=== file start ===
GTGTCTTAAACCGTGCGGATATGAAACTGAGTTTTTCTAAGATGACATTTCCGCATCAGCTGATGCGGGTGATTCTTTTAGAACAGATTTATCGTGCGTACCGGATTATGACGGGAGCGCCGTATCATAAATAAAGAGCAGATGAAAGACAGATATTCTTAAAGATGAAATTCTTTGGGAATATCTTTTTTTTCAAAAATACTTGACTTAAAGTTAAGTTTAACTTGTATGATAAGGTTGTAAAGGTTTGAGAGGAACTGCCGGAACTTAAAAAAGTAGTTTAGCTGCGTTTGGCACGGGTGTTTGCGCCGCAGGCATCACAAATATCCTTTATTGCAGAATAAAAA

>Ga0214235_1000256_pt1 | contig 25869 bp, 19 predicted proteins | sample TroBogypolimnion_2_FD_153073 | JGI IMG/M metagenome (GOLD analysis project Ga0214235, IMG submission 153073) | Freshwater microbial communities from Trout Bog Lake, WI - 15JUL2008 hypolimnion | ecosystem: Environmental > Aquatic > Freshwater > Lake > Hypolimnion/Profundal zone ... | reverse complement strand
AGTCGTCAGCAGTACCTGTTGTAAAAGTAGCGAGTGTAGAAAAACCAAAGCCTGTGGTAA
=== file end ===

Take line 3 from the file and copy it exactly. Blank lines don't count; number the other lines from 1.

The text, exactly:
AGTCGTCAGCAGTACCTGTTGTAAAAGTAGCGAGTGTAGAAAAACCAAAGCCTGTGGTAA